Home Regular Contributors Pot Legalization Before Quantifying Impairment is Reckless

Pot Legalization Before Quantifying Impairment is Reckless

David Yager.

The oilpatch has long been considered a dangerous occupation where high pay lures workers into a high-risk working environment. But since 1987 – thanks to the forceful intervention of Health and Safety Minister Jim Dinning – Alberta’s upstream oil and gas industry has become the safest industry in the province.

A key element has been drug and alcohol testing. Now the federal government plans to legalize recreational marijuana use despite serious objections from multiple industry groups. That Ottawa will do this before scientific and proven standards for impairment and testing are perfected is reckless.

Alberta Labour publishes annual safety statistics by major employment group, the latest for 2015. The provincial average for disabling injuries was 2.36 per 100 person years of employment. Mining and petroleum development came in at 0.88. The provincewide statistic for lost-time accident (LTA) frequency was 1.36. The oilpatch reported 0.25. The report reads, “The mining and petroleum development sector continued to have the lowest lost-time claim rate in 2015 at 0.25. Provincial and municipal government, education and health services had the highest lost-time claim rate in 2015 at 1.98.” That is progress!

Why do employers drug test? The oil and gas workplace is indeed high risk. Workers drive to and from remote locations. They work with or around heavy machinery. Hydrocarbons are flammable and poisonous and produced under high pressures. Workers should not be there unless they are rested, alert and sober.

Pre-employment drug and alcohol testing has long been demanded by responsible companies, as has post-incident testing. However, mandatory random testing has been challenged in court. Each time the safety-conscious oilpatch has lost for human rights considerations. Now the courts treat proven impairment as an employer’s “duty to accommodate.” If a worker tests positive and is terminated, judges now rule the employee can challenge the firing by claiming to have a dependency defined as a “disability;” not ambivalence to a safe workplace.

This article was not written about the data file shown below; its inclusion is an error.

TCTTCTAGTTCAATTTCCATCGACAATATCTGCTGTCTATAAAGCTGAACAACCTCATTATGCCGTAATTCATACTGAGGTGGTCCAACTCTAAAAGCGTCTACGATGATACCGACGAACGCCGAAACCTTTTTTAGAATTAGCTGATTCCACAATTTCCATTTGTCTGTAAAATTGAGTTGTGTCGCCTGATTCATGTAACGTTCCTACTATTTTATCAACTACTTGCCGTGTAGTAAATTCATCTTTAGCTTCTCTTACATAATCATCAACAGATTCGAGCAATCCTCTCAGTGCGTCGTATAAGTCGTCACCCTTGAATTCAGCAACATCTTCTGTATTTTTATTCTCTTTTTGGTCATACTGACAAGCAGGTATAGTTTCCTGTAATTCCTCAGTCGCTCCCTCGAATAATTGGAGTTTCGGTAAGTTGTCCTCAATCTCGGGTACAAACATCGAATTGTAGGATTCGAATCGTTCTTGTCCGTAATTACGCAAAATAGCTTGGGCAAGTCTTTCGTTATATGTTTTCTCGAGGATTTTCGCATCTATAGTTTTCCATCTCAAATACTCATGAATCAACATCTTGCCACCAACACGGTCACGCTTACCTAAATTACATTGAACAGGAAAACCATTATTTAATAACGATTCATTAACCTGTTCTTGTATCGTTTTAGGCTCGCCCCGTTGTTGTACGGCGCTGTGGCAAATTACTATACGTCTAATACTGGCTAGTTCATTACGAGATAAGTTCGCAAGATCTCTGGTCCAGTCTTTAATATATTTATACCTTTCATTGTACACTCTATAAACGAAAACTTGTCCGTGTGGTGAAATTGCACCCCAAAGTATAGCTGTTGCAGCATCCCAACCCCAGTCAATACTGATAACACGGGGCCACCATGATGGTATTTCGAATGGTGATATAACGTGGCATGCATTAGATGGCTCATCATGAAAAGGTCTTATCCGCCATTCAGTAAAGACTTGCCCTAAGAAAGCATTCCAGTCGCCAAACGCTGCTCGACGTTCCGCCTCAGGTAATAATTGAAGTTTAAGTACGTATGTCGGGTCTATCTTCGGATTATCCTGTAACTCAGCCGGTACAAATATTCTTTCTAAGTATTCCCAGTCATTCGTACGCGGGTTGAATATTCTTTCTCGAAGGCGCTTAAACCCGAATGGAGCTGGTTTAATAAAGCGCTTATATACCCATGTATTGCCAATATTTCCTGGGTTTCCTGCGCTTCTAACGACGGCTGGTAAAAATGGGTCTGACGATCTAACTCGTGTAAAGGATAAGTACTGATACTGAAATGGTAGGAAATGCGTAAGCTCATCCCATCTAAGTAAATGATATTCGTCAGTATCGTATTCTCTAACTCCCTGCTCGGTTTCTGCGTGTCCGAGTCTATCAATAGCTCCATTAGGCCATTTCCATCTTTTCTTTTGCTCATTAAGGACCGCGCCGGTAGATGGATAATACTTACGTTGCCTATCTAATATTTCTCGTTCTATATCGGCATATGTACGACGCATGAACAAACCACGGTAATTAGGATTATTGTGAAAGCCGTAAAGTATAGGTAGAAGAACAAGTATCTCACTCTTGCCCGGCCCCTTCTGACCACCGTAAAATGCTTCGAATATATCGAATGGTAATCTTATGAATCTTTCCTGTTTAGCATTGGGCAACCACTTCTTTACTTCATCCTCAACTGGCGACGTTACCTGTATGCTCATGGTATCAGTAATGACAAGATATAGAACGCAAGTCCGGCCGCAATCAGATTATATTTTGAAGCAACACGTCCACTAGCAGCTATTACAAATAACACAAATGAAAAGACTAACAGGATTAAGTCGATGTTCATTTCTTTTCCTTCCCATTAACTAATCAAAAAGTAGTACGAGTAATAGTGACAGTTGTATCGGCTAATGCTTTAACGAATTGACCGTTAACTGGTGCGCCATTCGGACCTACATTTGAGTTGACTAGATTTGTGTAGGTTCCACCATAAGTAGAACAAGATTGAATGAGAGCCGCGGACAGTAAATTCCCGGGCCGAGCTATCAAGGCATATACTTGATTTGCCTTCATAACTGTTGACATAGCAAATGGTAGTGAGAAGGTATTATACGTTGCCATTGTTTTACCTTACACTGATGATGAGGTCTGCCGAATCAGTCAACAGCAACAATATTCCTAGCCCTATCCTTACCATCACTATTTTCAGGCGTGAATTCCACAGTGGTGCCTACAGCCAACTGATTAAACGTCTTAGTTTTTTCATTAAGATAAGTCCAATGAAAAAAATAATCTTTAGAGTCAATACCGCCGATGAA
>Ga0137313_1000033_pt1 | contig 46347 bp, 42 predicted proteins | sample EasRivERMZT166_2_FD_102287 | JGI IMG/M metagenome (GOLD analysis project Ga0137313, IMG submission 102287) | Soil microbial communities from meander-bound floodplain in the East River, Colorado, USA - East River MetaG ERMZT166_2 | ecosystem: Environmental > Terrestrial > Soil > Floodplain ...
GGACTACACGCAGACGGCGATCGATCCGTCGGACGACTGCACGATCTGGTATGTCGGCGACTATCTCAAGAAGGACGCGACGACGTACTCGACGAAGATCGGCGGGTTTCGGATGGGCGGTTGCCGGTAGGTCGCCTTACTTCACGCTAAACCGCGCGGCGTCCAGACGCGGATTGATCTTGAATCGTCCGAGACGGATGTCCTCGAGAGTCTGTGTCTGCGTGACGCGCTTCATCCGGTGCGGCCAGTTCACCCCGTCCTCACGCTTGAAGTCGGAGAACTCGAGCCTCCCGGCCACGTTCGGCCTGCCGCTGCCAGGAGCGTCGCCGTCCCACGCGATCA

The Liberals campaigned on legalizing pot. But nobody asked industry for its views. Late last year, nine major trade associations wrote the ministries of justice, safety, transport and employment pleading, “As the employers of hundreds of thousands of workers across Canada, we feel it is imperative that several issues and concerns are addressed prior to or at the same time as the legislation to legalize marijuana is introduced.”

After restating the hazards of being intoxicated on the job, the associations urged Ottawa to concurrently introduce acceptable and measurable marijuana impairment standards as is the case for alcohol; clear and enforceable workplace drug and alcohol enforcement regulations; and more legal balance in favour of the employer on the “duty to accommodate” issue.

On April 11, 2017, Enform, the Alberta safety organization funded by oil and gas industry trade associations, requested governments introduce an outright ban on marijuana in hazardous work environments until drug-testing technology is perfected and legal limits for intoxication are established. Pot stays in the body for weeks after consumption. But it doesn’t mean the worker is impaired.

On the pot file, our photogenic and hip PM marches onward. It is not that consuming marijuana should remain illegal. But to legalize another form of intoxication without medical, scientific and legally-enforced guidelines to maintain and ensure worker safety is irresponsible. The government has just over a year to fix this. Here’s hoping.